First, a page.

pichet klunchun

Black and White, Pichet Klunchun Black and White, Pichet Klunchun
photo Tony Lewis
Choreographers working with tradition (including Galván) had a platform titled Shift in the Esplanade Theatre Studio’s black box. Pichet Klunchun’s Black and White was a festival commission and an absorbing experiment in abstract, non-narrative based dance inspired by the traditional masked dance, Thai Khon. A projected battle scene from the Ramayana in black and white greeted the audience while Chinese guqin musician Wu Na strummed out the dulcet moods of this instrument and four male dancers emerged wearing contemporary versions of traditional Thai Khon costumes—black and white with silver embellishments and masks. Their movement was angular, precise and measured as they set out geometric battle lines inspired by the projected scene. Later choreographer/performer Pichet Klunchun joined the group along with the only female performer Kornkarn Rungsawang in a white lace body suit—her foot-long silver fingernails being the only part of her costume echoing the traditional garb of Thai female dancers. These two appeared to be the guardians of tradition.

After an introductory section whereby the parameters of Khon were established, the first four male dancers stripped to flesh coloured briefs. Fluidly sliding out of their statuesque Khon positions, they deconstruct the form by exploring the possibilities of their bodies and the space. They interacted in mock battles, created pyramids and shapes that referred to their training as Thai Khon dancers and the thematic balance of the Ramayana epic which seeks equilibrium and the victory of good over evil. Masculine and innovative within the context of eastern dance forms where the story usually predominates and dancers rarely assert their individuality in performance, Klunchen creatively pushed the boundaries of his tradition. Nevertheless, at this point, Black and White is like a draft where the dynamics of the choreography have yet to be explored.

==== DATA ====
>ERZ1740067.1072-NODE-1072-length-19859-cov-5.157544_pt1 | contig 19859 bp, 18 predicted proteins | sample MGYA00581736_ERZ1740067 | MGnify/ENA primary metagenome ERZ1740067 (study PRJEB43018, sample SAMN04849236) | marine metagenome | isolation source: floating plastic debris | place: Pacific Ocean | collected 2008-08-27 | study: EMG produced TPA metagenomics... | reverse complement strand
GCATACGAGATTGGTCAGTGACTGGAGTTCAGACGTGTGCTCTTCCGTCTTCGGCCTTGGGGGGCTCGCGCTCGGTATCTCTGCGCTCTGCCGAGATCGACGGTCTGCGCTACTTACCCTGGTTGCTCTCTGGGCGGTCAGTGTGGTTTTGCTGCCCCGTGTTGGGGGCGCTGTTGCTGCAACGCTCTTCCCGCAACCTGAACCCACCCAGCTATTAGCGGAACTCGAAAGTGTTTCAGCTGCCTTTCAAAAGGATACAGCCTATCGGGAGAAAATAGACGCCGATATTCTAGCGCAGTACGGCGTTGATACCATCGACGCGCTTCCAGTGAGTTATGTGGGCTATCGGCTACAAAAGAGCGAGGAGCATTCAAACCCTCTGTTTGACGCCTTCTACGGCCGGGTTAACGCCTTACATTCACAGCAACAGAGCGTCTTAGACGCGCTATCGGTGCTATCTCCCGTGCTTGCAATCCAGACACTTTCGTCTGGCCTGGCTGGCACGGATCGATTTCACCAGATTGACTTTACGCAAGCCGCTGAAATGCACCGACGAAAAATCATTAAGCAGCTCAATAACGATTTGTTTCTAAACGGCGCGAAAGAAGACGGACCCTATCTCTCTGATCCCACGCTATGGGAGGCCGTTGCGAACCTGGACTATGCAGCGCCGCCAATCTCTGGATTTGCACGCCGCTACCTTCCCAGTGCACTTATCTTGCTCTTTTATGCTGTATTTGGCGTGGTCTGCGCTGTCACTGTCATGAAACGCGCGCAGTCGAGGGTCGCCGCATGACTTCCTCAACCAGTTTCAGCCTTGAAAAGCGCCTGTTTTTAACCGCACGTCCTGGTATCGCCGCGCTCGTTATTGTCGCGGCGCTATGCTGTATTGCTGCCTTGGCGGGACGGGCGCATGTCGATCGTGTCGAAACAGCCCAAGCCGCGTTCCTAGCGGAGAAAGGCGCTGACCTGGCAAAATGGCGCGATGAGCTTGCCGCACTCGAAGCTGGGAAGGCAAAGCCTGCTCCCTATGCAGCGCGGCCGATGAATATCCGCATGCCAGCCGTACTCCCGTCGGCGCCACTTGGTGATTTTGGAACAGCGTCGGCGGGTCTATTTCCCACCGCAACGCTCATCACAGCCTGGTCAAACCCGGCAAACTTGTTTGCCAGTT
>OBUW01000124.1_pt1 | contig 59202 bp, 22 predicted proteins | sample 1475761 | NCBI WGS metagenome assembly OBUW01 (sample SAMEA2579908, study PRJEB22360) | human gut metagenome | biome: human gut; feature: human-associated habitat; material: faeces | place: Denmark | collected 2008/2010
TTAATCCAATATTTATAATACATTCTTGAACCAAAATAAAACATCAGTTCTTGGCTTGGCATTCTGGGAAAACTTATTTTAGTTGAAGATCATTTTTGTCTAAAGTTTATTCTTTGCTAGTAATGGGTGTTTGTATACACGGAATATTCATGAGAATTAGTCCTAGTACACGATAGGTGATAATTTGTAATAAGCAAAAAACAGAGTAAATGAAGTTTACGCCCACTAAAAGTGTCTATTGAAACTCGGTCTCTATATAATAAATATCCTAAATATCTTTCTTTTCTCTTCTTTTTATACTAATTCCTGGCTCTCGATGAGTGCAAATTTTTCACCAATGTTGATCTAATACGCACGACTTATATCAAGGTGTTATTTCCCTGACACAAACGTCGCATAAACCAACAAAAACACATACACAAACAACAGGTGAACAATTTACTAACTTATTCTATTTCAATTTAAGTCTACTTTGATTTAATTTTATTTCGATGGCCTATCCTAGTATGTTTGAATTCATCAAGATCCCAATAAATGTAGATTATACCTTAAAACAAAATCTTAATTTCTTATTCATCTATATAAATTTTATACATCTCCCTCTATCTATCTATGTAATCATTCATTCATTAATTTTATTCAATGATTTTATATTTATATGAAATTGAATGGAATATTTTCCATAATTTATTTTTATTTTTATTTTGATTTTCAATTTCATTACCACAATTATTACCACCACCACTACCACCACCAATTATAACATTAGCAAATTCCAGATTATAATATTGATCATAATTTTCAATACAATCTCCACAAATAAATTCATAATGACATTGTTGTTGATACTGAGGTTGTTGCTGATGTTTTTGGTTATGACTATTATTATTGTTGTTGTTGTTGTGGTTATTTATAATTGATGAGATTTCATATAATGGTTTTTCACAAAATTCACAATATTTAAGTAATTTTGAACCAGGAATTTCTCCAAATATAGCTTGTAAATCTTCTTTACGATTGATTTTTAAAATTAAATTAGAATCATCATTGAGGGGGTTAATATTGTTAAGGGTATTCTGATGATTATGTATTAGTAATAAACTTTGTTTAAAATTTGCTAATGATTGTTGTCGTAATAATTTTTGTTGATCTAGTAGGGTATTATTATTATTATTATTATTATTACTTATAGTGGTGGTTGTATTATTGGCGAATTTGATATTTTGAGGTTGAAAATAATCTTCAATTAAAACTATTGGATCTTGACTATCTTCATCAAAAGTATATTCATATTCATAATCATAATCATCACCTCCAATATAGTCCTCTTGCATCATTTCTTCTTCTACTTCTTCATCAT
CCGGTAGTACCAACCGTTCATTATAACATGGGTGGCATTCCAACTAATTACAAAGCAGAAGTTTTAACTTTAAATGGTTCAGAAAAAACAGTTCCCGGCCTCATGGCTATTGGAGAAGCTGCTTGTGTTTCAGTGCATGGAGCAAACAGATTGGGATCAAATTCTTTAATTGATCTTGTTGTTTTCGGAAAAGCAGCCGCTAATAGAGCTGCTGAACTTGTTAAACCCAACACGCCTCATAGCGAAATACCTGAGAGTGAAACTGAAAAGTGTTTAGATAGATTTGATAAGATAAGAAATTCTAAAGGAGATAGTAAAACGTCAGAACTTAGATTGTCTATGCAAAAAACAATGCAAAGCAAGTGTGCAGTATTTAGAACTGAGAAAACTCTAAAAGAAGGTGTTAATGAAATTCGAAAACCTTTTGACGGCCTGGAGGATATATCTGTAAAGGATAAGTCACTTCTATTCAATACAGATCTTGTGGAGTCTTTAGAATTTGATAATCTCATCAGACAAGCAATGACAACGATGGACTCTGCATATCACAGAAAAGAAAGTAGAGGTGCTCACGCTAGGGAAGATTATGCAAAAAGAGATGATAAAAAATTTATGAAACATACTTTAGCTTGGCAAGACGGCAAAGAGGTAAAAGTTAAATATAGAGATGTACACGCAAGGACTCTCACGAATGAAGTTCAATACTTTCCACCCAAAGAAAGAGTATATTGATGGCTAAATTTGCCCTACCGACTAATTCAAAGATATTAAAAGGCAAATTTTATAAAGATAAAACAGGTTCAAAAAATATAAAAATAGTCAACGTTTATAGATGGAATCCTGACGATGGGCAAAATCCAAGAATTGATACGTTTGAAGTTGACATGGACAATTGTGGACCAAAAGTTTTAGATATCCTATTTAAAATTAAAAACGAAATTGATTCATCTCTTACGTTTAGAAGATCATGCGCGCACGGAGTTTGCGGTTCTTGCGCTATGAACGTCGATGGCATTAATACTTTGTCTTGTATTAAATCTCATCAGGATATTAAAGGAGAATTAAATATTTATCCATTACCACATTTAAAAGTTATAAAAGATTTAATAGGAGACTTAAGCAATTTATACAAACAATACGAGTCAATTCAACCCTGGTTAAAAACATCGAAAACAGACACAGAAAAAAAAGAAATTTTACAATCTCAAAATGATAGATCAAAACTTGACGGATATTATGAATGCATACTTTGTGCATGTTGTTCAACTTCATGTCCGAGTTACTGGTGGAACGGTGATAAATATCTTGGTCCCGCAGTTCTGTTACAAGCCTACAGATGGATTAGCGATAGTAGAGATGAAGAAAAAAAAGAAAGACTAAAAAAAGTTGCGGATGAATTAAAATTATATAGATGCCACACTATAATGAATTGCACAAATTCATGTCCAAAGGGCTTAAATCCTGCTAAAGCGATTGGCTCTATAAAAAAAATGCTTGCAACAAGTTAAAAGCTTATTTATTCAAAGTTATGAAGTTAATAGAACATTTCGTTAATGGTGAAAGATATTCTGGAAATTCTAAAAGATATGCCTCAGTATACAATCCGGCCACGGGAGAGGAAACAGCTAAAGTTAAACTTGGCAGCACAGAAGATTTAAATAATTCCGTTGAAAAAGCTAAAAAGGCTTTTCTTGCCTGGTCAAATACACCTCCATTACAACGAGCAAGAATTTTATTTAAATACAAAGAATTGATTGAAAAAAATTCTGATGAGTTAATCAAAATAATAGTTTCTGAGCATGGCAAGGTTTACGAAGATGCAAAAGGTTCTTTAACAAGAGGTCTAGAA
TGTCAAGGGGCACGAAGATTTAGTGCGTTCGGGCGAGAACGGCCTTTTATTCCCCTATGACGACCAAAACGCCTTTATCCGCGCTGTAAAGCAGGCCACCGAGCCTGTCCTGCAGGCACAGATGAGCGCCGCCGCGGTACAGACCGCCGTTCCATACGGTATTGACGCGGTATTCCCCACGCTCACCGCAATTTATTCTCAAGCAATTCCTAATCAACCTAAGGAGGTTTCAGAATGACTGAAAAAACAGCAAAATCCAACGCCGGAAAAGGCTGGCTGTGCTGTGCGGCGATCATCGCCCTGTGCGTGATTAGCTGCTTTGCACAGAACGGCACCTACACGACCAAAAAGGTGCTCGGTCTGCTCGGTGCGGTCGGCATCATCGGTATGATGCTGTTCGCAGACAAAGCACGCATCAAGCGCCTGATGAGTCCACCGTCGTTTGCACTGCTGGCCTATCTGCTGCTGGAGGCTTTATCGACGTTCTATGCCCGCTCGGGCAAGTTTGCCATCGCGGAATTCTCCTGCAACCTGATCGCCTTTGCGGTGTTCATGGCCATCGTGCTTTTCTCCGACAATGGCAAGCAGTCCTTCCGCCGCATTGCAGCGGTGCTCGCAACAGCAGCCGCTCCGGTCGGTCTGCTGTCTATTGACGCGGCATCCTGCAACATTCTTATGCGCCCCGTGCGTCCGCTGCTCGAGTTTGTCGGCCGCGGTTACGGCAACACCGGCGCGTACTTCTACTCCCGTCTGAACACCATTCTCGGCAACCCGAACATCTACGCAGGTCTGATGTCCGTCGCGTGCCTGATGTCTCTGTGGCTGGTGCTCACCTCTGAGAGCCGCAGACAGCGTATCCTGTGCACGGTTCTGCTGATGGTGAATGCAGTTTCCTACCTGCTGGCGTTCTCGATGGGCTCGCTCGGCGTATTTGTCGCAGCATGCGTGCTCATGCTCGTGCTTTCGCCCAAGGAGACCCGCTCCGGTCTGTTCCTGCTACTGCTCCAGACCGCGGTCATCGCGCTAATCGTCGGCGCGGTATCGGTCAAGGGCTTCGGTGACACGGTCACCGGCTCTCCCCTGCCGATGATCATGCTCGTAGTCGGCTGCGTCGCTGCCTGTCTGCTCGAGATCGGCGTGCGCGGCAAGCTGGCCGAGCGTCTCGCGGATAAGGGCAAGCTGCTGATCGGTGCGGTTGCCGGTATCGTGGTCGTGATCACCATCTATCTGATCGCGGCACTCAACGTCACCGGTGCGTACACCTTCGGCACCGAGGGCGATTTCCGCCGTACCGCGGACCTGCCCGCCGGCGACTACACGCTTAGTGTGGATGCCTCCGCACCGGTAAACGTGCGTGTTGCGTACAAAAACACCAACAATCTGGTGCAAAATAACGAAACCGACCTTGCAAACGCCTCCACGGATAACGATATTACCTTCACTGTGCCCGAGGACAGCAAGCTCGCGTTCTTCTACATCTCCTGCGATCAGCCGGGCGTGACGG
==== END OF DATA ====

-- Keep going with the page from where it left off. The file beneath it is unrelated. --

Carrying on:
jecko siompo

Jecko Siompo and company, We Came from the East Jecko Siompo and company, We Came from the East
photo courtesy Esplanade Theatres on the Bay
Playful, fun and constantly engaging, West Papuan choreographer Jecko Siompo makes appealing work that has an instant connection with the audience. Through his innovative mix of animalistic gestures and larger body movements that combine contemporary and street dance, he takes us on a journey through the origins of hip hop in his latest work, We Came From the East. His grandmother told him it all started in West Papua and why not? Many of the traditional dance steps from the region are mimetic, inspired by observing animals as they move suddenly, can freeze instantly and move body parts in isolation—just like popping and locking from hip hop. Jecko has named his unique dance language “animal pop.” The animalistic movements include paw-like hands, crawls close to the ground, articulate “talking” feet and lithe, swift movements with the body taut and ready to spring. These were performed with great energy and enthusiasm by the dancers with room for improvisations. However, as the dance wore on it ran out of ideas and became predictable with a disappointing clichéd ending.